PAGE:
I think that extends to us as parents, too. Over the course of Nella’s first year of life, Kelle goes through a range of emotions – from the initial overwhelming sadness to adjusting to their new life to the beginning stages of healing. Sometimes from the vantage point of time it is easier to forget just how painful and sad and scary those days and hours were – or are.
“Healing is a bit like watching a flower bloom. You don’t really know when it’s going to happen, and despite the fact that you might be sitting there in front of barren ground attempting to will a bare stem to blossom, it doesn’t happen on command. No, it is gradual. Like time-lapse photography. And as you are sitting, waiting, pleading for growth, you eventually begin to forget that you are waiting until suddenly, days later, you look and behold … a bloom.” (pg. 57)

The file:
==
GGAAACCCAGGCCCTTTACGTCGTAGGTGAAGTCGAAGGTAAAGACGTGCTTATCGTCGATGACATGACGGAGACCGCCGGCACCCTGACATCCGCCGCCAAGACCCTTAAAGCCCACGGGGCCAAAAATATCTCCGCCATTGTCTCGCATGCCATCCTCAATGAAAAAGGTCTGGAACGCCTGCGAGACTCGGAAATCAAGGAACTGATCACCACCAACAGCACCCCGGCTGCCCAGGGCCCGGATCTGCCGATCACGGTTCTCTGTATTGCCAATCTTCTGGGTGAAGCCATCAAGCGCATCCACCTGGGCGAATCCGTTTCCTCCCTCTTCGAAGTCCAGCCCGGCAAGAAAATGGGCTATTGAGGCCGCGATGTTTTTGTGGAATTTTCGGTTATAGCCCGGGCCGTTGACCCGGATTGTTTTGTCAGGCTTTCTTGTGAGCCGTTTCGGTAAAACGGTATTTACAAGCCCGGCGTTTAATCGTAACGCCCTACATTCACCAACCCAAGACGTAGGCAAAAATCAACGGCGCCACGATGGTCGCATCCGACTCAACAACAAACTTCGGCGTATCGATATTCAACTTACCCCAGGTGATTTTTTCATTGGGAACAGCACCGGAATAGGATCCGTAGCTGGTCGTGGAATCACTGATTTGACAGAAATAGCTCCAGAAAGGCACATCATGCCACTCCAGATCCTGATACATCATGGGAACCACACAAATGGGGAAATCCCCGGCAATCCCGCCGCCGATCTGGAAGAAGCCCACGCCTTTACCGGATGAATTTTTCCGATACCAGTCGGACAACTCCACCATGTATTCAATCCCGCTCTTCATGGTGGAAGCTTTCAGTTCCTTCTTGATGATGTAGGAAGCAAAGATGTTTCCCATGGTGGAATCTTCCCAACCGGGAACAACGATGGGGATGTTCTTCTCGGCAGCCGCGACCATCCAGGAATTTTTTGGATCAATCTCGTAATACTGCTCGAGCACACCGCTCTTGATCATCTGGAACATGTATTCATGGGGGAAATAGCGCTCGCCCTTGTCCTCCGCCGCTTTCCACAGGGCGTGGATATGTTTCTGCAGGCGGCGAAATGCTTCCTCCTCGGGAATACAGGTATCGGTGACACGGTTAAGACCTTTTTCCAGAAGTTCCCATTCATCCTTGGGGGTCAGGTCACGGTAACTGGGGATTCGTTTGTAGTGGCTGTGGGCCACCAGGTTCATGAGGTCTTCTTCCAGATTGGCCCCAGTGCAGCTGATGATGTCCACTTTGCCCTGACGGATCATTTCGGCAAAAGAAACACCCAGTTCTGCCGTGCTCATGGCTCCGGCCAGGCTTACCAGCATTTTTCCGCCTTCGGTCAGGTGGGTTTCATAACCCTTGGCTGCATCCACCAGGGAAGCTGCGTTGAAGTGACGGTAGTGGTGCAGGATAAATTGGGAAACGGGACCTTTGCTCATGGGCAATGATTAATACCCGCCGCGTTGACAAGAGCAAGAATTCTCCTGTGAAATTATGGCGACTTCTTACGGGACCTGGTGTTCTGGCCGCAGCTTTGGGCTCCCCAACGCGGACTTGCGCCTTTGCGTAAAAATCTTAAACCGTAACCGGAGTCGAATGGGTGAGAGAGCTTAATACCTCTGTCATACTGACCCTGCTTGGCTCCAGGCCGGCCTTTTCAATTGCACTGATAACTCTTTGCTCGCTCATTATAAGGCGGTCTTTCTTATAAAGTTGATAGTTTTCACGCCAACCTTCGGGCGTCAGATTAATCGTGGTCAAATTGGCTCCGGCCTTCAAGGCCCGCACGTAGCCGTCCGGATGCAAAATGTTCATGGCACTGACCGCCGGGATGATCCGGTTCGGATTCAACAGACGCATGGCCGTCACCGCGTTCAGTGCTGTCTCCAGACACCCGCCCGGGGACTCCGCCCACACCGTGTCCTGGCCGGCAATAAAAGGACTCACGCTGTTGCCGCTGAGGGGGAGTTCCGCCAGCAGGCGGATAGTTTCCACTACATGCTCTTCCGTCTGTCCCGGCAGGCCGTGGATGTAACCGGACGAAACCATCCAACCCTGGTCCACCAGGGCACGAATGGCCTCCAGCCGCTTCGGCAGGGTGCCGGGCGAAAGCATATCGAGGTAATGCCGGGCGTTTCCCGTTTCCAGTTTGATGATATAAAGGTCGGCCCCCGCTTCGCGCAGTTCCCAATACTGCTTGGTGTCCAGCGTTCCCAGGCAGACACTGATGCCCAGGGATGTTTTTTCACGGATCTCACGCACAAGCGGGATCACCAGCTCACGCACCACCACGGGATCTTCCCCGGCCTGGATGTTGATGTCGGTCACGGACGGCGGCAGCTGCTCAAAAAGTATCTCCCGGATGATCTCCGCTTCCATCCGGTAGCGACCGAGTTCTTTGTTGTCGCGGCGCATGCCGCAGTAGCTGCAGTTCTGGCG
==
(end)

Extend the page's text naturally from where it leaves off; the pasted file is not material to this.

As part of her healing, Kelle begins to share her story and photographs through her blog, Enjoying the Small Things, and finally, to embrace the wider Down syndrome community not just as Nella’s, but as her own and her entire extended family, by growing and doing things she never imagined.
“Confidence doesn’t always come in surges. Sometimes – lots of times – it brews unbeknownst to us, building during the time we feel the least confident – through the tears, the questioning, the self-doubt, the begging God to make it better. Confidence, like contentment, is earned, paved stone by stone until you finally turn back and realize it has all been pieced together to create something strong. Confidence is a process.” (pg. 171)